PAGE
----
2. The Prudential Authority – a regulator administered by the Reserve Bank – welcomed the measures South African banks had individually taken to support customers during this period of economic turmoil and uncertainty, and announced a raft of measures to support the banking system, including lowering the liquidity cover ratio – a ratio setting out the liquid assets a bank has to maintain in relation to its anticipated outflows – from 100% to 80%.  It is anticipated that these measures could, in theory, free up approximately R540 billion (approximately $29 billion) in reserves for South African banks to deploy in support of their customers;
  3. The Government and the banking sector are looking at establishing a ‘Funding for Lending Scheme,’ in terms of which the South African Government would provide government guarantees to South African banks, thereby enabling them to make facilities available to distressed businesses they would otherwise not be able to lend to. A similar intervention has been implemented in the United Kingdom;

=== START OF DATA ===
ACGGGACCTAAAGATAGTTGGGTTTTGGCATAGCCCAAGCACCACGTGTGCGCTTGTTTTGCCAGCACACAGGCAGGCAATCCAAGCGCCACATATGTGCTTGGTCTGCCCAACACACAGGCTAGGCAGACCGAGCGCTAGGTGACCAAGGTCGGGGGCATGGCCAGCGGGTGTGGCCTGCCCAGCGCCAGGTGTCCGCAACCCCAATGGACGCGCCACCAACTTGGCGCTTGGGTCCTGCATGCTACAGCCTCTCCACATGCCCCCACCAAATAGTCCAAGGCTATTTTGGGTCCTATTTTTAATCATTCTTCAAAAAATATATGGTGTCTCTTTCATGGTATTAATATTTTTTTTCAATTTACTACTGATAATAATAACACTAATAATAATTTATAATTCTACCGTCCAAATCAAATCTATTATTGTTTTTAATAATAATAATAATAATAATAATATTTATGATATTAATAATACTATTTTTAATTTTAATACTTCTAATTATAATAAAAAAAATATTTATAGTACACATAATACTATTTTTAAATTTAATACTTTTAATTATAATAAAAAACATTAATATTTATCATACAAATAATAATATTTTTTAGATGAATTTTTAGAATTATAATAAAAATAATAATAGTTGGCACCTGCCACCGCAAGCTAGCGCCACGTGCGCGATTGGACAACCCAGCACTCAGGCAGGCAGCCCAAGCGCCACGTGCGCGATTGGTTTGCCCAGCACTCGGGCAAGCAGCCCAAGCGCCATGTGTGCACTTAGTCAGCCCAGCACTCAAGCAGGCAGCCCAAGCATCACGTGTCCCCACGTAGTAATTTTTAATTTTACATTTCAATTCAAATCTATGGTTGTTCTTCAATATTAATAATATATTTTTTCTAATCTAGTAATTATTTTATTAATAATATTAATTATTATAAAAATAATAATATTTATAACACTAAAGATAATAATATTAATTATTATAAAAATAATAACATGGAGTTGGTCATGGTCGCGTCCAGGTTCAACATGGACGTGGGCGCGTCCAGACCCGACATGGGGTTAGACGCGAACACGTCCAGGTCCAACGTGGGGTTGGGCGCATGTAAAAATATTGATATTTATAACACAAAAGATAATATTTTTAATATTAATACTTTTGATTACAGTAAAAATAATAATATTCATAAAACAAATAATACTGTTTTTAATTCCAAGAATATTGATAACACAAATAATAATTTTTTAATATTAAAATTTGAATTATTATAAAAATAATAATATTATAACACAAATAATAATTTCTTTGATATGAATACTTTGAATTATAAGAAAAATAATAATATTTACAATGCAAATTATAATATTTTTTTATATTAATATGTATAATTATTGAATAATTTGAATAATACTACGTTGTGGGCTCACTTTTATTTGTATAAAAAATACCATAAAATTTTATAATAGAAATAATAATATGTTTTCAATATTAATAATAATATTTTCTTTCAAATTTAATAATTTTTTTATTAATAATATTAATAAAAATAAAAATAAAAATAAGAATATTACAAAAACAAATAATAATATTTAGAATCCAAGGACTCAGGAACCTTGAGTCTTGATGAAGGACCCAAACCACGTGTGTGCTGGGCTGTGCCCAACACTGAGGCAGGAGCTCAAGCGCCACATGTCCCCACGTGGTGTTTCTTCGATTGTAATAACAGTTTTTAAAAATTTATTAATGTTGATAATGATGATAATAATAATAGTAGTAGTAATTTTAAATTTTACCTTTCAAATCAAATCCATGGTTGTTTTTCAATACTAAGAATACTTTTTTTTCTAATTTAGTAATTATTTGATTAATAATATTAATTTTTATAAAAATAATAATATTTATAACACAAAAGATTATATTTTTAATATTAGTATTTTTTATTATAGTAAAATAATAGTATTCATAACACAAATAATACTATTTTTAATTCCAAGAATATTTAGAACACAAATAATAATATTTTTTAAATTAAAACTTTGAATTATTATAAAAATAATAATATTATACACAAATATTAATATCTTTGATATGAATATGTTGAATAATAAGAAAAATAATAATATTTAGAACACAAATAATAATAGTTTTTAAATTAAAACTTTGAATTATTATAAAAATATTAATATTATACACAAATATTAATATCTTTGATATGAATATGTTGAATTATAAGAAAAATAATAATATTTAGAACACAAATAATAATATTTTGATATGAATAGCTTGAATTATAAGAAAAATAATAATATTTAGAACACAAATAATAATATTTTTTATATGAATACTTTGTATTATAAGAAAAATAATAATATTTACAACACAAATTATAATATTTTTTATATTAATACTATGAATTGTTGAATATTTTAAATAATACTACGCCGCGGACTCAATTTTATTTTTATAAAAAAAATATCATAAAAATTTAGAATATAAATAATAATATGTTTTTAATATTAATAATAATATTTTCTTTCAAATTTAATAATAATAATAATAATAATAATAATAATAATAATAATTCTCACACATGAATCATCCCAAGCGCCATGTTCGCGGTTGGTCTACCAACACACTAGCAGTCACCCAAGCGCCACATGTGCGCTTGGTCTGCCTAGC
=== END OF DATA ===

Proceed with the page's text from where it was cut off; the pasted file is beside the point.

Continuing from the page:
4. Reserve Bank Governor, Lesetja Kganyago, less than a month after his previous announcement, further cut the repo rate by 100 basis points, lowering the benchmark lending rate in South Africa to 4.25% – the lowest level since the apartheid era.  In making his announcement, Governor Kganyago noted that the Reserve Bank now expects GDP to contract by 6.1%, compared to the 0.2% contraction announced a few weeks ago;
  5. President Ramaphosa, on proclaiming the lockdown extension, also announced that the National Executive (being the Cabinet and deputy ministers), as well as all provincial premiers, will take an immediate 33% salary cut, which they will contribute to the Solidarity Fund. A number of executives from significant South African businesses have since announced large cuts to their remuneration packages which they will contribute to the Solidarity Fund – which now boasts a balance of R2.2-billion (approximately $117 million) since it launched on 23 March – this is a clear sign that business has rallied behind President Ramaphosa;